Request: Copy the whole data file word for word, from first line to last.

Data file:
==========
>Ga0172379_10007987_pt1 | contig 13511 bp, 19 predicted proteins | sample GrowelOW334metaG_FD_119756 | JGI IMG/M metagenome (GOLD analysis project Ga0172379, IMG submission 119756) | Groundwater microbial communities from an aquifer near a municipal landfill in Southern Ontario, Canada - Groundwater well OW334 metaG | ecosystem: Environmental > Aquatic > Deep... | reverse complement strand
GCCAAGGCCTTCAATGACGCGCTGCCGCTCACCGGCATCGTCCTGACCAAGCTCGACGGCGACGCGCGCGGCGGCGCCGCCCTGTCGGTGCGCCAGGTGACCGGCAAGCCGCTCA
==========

>Ga0172379_10007987_pt1 | contig 13511 bp, 19 predicted proteins | sample GrowelOW334metaG_FD_119756 | JGI IMG/M metagenome (GOLD analysis project Ga0172379, IMG submission 119756) | Groundwater microbial communities from an aquifer near a municipal landfill in Southern Ontario, Canada - Groundwater well OW334 metaG | ecosystem: Environmental > Aquatic > Deep... | reverse complement strand
GCCAAGGCCTTCAATGACGCGCTGCCGCTCACCGGCATCGTCCTGACCAAGCTCGACGGCGACGCGCGCGGCGGCGCCGCCCTGTCGGTGCGCCAGGTGACCGGCAAGCCGCTCA